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© Mr David J Lewis LRPS

IoE Number: 399989
Photographer: Mr David J Lewis LRPS
Date Photographed: 16 October 1999
Date listed: 01 February 1956
Date of last amendment: 01 February 1956
Grade II*

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ST 76 NWKELSTONKELSTON PARK4/108Kelston Park and adjoining ServiceWing and Coach-house and South1.2.56Retaining Wall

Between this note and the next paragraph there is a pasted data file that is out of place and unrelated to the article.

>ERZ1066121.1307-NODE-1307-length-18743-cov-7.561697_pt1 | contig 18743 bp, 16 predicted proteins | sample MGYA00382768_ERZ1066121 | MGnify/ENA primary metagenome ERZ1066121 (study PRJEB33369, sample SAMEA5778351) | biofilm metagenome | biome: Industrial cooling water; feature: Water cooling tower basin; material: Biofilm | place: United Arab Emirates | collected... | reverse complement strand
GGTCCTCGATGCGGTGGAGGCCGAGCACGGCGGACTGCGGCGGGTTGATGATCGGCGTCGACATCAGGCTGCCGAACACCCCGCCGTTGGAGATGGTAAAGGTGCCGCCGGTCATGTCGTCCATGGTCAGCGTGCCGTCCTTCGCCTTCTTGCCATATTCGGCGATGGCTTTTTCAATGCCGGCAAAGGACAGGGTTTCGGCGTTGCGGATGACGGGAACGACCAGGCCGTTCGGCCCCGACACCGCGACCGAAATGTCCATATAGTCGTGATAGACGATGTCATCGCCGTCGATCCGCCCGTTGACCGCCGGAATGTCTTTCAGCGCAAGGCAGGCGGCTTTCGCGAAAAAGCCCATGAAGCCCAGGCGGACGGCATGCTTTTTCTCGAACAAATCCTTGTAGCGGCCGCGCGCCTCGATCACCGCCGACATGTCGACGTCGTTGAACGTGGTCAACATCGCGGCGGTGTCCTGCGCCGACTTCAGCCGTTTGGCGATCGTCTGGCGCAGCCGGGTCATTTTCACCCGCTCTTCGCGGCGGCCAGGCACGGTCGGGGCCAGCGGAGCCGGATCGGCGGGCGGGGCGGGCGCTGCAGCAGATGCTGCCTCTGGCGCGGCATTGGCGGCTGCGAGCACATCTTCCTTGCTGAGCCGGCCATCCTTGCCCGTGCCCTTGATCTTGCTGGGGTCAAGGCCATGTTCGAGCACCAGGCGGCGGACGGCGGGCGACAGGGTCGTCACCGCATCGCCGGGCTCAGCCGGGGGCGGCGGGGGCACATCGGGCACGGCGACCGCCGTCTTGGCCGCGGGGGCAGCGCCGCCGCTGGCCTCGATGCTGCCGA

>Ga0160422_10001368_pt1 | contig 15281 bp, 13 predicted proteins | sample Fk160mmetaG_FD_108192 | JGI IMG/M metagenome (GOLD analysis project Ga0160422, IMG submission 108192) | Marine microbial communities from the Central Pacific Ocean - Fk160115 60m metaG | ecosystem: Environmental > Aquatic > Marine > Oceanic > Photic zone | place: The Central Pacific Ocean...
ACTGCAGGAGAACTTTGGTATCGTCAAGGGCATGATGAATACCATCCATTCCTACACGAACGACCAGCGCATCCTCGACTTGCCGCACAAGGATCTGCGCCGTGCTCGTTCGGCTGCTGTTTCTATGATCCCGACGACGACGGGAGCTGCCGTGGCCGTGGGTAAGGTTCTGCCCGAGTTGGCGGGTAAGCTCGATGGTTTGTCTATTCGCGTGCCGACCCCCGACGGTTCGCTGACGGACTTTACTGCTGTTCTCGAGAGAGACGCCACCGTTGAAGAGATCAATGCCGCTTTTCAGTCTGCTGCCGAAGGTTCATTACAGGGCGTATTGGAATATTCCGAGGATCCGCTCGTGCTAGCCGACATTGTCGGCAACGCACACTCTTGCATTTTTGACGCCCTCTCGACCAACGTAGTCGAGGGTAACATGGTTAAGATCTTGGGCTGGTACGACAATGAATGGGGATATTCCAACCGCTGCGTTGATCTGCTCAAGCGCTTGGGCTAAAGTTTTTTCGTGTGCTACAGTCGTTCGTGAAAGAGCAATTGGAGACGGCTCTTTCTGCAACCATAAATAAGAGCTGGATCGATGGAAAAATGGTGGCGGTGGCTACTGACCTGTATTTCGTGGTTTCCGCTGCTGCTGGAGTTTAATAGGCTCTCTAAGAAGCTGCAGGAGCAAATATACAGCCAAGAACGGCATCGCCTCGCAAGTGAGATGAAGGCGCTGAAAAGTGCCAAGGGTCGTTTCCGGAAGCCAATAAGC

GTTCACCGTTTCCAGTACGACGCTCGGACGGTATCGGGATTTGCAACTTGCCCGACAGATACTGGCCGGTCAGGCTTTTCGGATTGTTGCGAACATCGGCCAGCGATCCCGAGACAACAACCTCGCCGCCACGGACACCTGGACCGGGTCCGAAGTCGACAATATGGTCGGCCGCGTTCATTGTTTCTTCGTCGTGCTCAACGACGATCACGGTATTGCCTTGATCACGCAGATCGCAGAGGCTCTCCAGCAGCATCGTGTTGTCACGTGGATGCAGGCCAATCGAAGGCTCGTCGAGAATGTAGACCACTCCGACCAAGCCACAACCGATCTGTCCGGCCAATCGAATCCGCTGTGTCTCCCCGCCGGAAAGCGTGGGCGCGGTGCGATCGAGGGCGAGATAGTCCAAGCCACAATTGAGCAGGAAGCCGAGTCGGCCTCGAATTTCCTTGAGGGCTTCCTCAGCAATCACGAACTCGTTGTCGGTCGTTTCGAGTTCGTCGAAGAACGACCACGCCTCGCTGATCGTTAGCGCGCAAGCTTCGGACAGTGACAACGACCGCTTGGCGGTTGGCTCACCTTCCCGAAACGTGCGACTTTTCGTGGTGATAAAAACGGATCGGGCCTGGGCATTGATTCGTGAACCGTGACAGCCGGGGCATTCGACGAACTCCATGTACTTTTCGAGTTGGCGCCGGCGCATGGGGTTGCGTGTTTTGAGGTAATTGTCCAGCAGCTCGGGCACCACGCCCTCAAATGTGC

ST 76 NW KELSTON KELSTON PARK 4/108 Kelston Park and adjoining Service Wing and Coach-house and South 1.2.56 Retaining Wall G.V. II* Country house. Circa 1760's by John Wood, the Younger, of Bath for Sir Caesar Hawkins, physician to the King. Ashlar with a hipped slate roof (now tarred) behind a parapet and moulded cornice; ashlar stacks with cornice. 2 storeys, basement and attics. 2:1:2 bays: the centre projects slightly and is surmounted by a pediment. Glazing bar sash windows in moulded architraves, with cornice and cill on brackets on ground floor; the central first floor window is tripartite and has a central swan-neck pediment. Central projecting porch of paired Tuscan columns with alternate blocking stones, plain frieze, cornice and balustraded parapet; central panelled door in round-headed opening. To the right is a 3 storey, single bay section which links the house to the service wing and coach-house. The north elevation of the service wing and coach-house consists of two 2 storey and 4 bay blocks of ashlar with hipped slate roofs set back behind a parapet and cornice; glazing bar sash windows, some blocked to the left. The blocks are linked by single storey wings and a central archway with imposts and keystones, surmounted by a broken pediment. The west elevation of the coach-house has 2:3:2 bays; the centre 3 bays are advanced and are surmounted by a pediment which has a circular window in the tympanum; glazing bar sash windows on first floor; 3 round-headed coach entries to the centre and 2-light round-headed casement window and a panelled door under an overlight to the sides. The east elevation of the coach-house is similar but it has a central panelled door flanked by round-headed 2-light casements. The south elevation of the house has 5 bays: glazing bar sash windows in architraves with frieze and cornice on ground floor and later blind boxes. The ground floor is reached from a terrace which has a rusticated retaining pierced by 4 arches; central flight of steps and balustraded parapets with panelled piers. Set back 2 storey linking block (with a Venetian window on the ground floor) at left adjoins the south elevations of service wing and coach-house. These elevations consist of outer blocks with 4 glazing bar sash windows and central block, slightly recessed, but with an advanced centre to the first floor which has a Venetian window under a pediment. Interior. Most of the original plasterwork, fireplaces and doors survive. Entrance Hall: 2 Ionic columns at top of stairs; enriched dentilled cornice; raised and fielded panel doors in lugged architraves with open pediments; cantilever dog-leg stair with enriched cast-iron balustrade. Lounge (drawing room) to south: panelled plaster ceiling with a circular centre and a modillioned cornice; walls with moulded dado and wall panels and pier glasses; enriched carved fireplace with Corinthian columns and an overmantel with a landscape scene; through an archway with paired Ionic columns and enriched swags is an inner room with a dentilled cornice and a second fireplace with overmantel. Library or office to north-east: panelled ceiling with an octagonal centre and a modillioned cornice, much guilloche moulding; marble fireplace and carved surround. The four main bedrooms on the first floor each retain moulded cornices and enriched fireplaces, two with overmantels (one bearing a portrait).

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